I was thirsty. I loved the way alcohol made me feel, so I drank a lot of it. I drank quickly, as much as I could. It didn't matter what day or what night. I could never have enough until I had too much.

Every Thursday at work, a drink cart would come around. One week the drink was Death in the Afternoon, a favorite of Hemingway's. I skipped lunch or didn't eat much. And dinner was Death and I had more than my share.

Somehow I stumbled onto the bus. I don't know how but I must have stayed awake. Or maybe I just woke up in time to realize that I got on the bus that drops you at the top of the hill. I'm just lucky I was going the right direction. I stumbled off and ran down the hill. What was the rush? I don't know.

I fell over myself many times, and then I woke up. It had become Friday. I was cut up and alone. I'd rolled down the hill and into my own bed. But the person I shared it with wasn't in it. She slept in the other room.

I walked the dog first thing. It was early. I was out of there as soon as I was awake because I couldn't face her. Facing her meant shame and reality and the possibility that it would be over for good.

There was finality. But not with her. For the next month, I lived in the other room.  I committed to quitting. I got sober. We moved in again, moved on and got married.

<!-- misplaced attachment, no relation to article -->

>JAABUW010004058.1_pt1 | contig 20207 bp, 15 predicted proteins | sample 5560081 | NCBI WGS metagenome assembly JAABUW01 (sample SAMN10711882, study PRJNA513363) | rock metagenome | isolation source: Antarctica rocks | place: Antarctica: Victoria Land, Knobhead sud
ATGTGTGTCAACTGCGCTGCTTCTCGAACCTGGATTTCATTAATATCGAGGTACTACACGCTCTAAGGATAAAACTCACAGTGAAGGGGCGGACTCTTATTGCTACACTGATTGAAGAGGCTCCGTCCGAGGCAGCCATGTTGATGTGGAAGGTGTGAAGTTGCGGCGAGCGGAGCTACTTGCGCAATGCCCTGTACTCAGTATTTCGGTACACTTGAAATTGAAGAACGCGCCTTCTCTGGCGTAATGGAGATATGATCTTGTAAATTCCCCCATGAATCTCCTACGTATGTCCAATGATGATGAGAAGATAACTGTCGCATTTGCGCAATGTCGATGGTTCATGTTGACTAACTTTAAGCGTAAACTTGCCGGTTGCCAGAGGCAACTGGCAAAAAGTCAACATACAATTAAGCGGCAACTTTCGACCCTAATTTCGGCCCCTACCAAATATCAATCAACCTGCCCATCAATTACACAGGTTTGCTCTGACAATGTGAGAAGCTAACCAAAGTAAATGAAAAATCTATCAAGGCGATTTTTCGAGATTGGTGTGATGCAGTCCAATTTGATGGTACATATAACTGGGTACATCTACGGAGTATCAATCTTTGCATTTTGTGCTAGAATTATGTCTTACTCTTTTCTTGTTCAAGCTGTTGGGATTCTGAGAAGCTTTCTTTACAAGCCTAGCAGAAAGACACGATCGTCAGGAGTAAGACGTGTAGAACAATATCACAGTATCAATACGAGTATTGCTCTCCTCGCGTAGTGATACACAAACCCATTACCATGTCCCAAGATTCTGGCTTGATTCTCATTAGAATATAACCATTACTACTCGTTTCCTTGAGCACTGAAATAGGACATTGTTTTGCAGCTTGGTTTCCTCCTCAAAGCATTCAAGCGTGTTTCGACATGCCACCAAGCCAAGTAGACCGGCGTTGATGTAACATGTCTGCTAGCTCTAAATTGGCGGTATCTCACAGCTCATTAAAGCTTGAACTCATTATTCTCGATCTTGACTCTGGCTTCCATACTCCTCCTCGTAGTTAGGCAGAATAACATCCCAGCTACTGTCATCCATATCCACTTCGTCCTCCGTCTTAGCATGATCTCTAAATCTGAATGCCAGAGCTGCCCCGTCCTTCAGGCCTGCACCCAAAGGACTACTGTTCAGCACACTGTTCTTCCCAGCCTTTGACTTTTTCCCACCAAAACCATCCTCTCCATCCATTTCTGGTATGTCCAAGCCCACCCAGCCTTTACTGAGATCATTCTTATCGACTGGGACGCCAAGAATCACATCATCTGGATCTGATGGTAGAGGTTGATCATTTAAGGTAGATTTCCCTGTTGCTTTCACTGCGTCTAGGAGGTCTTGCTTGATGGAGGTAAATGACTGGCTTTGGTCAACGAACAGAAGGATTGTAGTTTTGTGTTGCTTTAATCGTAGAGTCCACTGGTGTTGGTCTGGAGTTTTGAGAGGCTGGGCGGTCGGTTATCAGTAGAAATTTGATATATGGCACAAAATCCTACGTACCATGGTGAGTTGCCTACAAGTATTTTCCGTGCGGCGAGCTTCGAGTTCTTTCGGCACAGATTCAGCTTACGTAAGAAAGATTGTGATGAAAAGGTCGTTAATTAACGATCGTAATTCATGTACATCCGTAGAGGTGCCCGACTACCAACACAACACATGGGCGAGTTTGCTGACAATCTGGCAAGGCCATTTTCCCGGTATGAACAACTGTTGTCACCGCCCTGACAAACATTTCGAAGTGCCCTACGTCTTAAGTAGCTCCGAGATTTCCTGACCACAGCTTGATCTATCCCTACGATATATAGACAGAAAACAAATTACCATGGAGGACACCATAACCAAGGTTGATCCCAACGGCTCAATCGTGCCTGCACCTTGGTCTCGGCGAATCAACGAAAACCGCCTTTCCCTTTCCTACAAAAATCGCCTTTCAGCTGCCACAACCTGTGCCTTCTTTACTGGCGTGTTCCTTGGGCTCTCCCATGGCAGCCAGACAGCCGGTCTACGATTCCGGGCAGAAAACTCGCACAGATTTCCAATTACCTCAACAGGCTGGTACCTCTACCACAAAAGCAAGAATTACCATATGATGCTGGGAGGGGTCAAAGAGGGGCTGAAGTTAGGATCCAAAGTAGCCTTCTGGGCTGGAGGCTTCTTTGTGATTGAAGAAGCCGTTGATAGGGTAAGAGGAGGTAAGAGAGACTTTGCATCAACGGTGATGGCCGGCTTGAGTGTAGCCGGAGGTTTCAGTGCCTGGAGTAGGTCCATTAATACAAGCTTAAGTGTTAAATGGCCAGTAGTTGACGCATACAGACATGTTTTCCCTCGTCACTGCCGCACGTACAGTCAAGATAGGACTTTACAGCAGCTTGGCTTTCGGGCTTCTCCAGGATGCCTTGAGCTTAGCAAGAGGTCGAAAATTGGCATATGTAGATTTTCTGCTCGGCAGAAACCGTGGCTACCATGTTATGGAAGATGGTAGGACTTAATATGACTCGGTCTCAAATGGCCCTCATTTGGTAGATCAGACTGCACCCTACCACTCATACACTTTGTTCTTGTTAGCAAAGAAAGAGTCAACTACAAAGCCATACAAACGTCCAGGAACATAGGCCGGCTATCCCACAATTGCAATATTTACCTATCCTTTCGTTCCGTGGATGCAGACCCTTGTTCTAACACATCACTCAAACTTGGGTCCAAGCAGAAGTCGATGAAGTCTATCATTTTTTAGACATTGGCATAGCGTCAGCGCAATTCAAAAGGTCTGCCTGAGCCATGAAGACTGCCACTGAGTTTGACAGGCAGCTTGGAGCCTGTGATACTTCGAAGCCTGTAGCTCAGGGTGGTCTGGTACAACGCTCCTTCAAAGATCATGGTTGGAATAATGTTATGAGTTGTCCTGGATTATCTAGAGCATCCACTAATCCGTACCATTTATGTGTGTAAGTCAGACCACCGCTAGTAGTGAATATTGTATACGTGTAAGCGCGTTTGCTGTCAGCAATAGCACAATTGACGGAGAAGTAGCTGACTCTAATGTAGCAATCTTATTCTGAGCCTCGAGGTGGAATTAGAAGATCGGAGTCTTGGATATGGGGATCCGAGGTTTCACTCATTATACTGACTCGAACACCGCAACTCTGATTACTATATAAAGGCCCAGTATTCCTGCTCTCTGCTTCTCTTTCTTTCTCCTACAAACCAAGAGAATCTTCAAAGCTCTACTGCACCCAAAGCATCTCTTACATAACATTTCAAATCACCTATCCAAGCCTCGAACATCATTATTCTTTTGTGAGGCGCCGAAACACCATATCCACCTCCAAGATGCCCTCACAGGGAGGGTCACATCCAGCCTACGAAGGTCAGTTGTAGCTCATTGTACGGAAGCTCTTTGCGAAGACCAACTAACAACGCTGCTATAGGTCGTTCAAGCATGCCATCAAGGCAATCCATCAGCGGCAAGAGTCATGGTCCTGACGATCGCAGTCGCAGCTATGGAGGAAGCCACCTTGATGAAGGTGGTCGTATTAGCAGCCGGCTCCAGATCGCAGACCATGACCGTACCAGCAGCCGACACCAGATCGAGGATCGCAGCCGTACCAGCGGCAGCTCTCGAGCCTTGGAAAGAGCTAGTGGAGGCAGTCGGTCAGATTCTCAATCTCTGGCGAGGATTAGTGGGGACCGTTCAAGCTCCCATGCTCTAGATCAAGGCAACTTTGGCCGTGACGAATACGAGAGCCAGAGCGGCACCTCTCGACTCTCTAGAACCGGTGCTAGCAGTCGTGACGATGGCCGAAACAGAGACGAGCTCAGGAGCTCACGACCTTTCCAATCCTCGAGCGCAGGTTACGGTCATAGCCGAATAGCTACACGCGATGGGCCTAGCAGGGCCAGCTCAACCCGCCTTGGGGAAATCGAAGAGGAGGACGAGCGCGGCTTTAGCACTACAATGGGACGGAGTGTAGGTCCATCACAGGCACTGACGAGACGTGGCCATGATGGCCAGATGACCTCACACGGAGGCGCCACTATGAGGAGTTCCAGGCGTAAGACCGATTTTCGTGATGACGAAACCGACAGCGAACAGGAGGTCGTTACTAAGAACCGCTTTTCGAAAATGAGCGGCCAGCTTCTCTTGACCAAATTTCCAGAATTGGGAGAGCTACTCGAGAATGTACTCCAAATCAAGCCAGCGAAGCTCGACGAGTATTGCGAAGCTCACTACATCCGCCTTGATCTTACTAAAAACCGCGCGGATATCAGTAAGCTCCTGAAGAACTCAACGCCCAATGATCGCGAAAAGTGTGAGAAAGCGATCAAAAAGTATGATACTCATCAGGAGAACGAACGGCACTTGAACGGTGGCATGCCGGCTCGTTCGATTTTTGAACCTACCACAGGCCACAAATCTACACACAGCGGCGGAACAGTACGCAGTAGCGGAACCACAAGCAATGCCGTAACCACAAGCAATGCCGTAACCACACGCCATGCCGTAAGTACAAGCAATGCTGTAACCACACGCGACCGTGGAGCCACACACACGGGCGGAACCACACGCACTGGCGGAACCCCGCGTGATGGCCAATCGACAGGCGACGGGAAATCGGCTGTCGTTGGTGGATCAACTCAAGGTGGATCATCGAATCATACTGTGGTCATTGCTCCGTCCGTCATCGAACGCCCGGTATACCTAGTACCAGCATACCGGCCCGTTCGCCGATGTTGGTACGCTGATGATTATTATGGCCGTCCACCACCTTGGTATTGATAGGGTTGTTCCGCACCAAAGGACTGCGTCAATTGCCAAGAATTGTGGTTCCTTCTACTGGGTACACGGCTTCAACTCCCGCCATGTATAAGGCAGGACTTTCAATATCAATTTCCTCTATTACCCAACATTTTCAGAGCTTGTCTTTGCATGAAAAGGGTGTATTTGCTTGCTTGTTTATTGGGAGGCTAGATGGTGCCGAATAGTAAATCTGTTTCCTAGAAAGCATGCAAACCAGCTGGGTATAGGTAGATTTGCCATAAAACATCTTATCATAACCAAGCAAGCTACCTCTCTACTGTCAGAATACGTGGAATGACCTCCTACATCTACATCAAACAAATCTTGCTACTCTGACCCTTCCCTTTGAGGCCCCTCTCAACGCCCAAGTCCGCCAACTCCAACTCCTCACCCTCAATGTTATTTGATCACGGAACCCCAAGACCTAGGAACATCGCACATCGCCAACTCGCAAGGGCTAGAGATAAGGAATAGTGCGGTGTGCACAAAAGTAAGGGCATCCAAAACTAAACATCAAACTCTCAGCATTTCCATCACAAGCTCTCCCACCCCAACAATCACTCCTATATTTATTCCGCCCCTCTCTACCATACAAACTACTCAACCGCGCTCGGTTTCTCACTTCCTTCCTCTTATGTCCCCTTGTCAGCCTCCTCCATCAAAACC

So much alcohol has come across my face since. So many offers, toasts, invitations and shots. Beers and bottles of wine. Desire for it, however, has turned into something else. Now, I don't want to drink alcohol. I'm not thirsty anymore.


Outside the Tropicana, a restaurant long closed and now for sale in this "gentrifying" part of town, whatever that's supposed to mean, on the south-facing siding was spray painted the phrase:


The northbound street that's a highly trafficked bike highway, a strip that has recently acquired multiple "upscale" restaurants, a "friendly" supermarket, coffee shops, breweries, ice cream parlors, yarn stores, and the like,  connect the downtown with North and Northeast Portland. If you go there, please note there are five "quadrants" of Portland: Northwest, Northeast, Southeast, Southwest and North.

I don't think the Tropicana was ever zoned residential. Also, my neighbor across the street is black and so are his children and grandchildren. The people in his family either live there or have lived in that house for years.

Stopping gentrification is not a priority of mine because I did not study economics. I'm not capable financially or politically of preventing the sale of property or development in what were once poor, neglected neighborhoods. I'm probably part of the problem, paying rent too high for a house because it's in a "close-in" neighborhood.

People in this community ignore racism. They're too passive and liberal to do anything about it. Some are afraid of gentrification but are incapable of doing anything. But I can't shy away from the question, Are you anti-development?

I'm anti development if it means more traffic in my neighborhood. If it means high priced homes I can't afford, if it means a struggle for the people around me to afford rent.